Founded by the Center for Investigative Reporting

The Rainmakers: California's top political donors, 2001-2011

Lavishing their largesse on legislators and political committees alike, the largest donors to California politics spent $1.25 billion from 2001 through 2011. The group — 50 special interests and 50 wealthy individuals — spans the Golden State's social order. They are corporate leaders and venture capitalists, real estate developers and Hollywood scions. They are energy and tobacco companies, labor unions and tribal governments. Collectively, they shelled out a third of all the money given to campaigns in the state during the 11-year period. This data includes only contributions to candidates and ballot measure committees, not independent expenditure groups.


United Auburn Indian Community of the Auburn Rancheria, Auburn, CA

Tribal government with gaming interests


Win/loss percentage

39 percent

$8,569,989 to winners, $13,184,493 to losers

The small tribe – about 170 people – has long struggled to obtain land and federal recognition. In 1994, Congress restored recognition of the tribe, which now owns 49 acres in the Sierra foothills. The United Auburn Indian Community has donated more than $20 million to California campaigns. Since 2003, the tribe has operated the 200,000-square-foot Thunder Valley Casino Resort. It helped fund the opposition campaign to four 2008 ballot measures that allowed four larger tribes to increase their number of slot machines. All four propositions passed.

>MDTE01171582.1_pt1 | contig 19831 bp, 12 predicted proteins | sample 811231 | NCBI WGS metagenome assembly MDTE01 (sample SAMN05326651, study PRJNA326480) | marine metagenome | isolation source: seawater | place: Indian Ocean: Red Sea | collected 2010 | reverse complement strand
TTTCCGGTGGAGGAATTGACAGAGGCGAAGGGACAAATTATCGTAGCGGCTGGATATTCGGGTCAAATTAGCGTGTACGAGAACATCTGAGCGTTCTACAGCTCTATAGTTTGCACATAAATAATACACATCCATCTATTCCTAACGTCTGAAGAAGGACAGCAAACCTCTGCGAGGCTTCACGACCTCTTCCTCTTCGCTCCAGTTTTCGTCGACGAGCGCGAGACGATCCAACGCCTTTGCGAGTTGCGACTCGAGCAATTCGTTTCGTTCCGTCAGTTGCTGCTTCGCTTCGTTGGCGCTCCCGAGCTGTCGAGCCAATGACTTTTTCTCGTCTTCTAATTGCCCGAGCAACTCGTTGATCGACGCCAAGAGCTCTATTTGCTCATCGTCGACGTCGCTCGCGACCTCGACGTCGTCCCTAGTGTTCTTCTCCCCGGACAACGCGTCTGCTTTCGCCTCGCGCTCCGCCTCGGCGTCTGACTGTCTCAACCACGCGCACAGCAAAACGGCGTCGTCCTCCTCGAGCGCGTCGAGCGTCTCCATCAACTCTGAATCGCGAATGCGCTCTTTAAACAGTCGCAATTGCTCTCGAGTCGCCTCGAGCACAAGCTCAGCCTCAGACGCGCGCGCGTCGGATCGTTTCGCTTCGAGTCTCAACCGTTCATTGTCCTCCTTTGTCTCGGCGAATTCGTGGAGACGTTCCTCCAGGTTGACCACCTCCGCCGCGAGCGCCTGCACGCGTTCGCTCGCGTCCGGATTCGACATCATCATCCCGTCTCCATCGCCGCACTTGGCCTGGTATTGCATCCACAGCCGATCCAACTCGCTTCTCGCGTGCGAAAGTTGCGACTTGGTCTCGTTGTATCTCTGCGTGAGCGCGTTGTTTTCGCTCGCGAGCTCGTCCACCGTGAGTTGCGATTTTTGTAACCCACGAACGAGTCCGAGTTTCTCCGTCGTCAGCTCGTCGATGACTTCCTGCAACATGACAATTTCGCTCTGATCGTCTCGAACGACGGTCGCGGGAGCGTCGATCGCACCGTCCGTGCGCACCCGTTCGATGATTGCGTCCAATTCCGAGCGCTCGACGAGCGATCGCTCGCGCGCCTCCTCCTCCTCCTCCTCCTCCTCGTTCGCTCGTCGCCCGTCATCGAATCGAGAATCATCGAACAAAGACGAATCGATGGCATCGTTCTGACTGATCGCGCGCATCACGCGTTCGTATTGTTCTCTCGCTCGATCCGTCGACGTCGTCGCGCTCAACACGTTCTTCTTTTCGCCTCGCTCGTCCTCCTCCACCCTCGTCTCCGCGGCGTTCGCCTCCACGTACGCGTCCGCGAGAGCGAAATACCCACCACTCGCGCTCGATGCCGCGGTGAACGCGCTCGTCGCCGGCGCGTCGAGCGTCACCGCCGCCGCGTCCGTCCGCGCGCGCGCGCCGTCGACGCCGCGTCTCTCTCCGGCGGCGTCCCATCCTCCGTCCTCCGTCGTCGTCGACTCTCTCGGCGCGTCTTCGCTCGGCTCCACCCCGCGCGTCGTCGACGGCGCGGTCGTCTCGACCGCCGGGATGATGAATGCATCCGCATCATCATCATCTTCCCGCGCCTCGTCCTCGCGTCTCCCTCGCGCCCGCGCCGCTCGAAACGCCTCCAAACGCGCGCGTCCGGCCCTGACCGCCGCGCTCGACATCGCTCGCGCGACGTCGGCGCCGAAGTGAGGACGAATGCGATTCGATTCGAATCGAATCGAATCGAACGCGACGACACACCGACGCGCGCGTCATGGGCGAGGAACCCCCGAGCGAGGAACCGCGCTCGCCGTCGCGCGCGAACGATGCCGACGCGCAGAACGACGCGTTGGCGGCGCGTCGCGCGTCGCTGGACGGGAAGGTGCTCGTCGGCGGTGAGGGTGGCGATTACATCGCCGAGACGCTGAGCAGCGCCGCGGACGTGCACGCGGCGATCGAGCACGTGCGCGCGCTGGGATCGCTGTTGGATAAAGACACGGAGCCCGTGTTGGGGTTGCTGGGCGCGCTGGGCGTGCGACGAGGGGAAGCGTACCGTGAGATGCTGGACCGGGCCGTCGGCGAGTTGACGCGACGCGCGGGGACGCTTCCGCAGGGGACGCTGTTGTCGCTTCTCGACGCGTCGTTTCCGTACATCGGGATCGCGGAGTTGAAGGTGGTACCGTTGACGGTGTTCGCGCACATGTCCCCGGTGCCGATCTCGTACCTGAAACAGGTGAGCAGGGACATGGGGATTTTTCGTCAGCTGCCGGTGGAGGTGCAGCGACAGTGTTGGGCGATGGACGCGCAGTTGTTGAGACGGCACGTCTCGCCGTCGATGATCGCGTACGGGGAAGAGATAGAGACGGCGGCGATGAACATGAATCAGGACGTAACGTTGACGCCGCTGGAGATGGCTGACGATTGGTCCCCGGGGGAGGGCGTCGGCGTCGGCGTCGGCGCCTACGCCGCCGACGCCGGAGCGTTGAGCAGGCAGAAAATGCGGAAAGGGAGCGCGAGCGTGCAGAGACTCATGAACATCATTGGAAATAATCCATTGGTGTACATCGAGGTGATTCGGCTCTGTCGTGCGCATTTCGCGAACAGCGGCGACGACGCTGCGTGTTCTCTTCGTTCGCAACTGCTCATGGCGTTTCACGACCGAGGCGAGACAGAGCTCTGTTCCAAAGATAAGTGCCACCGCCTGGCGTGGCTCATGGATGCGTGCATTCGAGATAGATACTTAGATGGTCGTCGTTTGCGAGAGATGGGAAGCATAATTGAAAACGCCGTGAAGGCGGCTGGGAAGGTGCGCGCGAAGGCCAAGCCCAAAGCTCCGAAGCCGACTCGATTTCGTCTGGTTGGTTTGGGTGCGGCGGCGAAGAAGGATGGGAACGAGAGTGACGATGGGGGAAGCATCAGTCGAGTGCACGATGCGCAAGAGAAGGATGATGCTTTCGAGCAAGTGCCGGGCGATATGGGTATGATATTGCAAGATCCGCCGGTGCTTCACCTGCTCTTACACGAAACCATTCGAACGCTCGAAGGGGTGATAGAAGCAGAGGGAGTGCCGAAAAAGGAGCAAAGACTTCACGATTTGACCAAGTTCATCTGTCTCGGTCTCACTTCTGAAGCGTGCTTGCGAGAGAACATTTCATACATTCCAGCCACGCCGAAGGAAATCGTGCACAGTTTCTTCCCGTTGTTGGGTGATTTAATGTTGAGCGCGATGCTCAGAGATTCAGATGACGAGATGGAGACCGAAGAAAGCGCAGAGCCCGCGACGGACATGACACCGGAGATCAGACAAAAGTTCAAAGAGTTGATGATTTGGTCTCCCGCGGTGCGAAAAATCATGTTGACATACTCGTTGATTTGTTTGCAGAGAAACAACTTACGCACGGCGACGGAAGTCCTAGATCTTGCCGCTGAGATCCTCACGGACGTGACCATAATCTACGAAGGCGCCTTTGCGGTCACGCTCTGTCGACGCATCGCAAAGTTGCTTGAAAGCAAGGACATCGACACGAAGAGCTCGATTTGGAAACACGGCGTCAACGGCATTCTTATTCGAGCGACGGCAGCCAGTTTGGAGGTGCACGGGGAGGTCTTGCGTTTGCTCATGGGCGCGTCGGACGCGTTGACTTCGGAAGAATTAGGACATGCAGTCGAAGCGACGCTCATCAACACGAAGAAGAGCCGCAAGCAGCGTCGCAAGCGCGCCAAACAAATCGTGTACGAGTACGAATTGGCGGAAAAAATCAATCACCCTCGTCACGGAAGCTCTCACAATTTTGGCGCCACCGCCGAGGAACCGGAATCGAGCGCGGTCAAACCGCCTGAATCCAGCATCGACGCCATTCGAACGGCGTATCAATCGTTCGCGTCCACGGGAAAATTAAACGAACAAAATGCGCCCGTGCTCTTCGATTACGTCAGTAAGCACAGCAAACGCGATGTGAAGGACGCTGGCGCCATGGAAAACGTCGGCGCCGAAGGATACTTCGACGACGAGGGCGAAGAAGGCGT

Total contributions: $21,886,982

140 donations: 100 to candidates, 33 to ballot measures and 7 to parties

List of contributions

Source: Contribution data from National Institute on Money in State Politics

Credits: Interactive by Michael Corey, Coulter Jones and Chase Davis. Reporting by Coulter Jones. Badge design by Thomas Guffey. Additional reporting by Stanford University students enrolled in a Communications Department investigative reporting class under the direction of California Watch Editorial Director Mark Katches. The project began in January 2011. Students participating were: Devin Banerjee, Daniel Bohm, Kathleen Chaykowski, Tom Corrigan, Cassandra Feliciano, Jamie Hansen, Amy Harris, Josh Hicks, Ellen Huet, Julia James, Paul Jones, Ryan Mac, Valentina Nesci, Dean Schaffer, Elizabeth Titus and Kareem Yasin. Bohm, Hansen, Huet, Harris and Titus continued to work on the project as California Watch interns under the direction of Associate Editor Denise Zapata.


Our Content

Who We Are

Partner With Us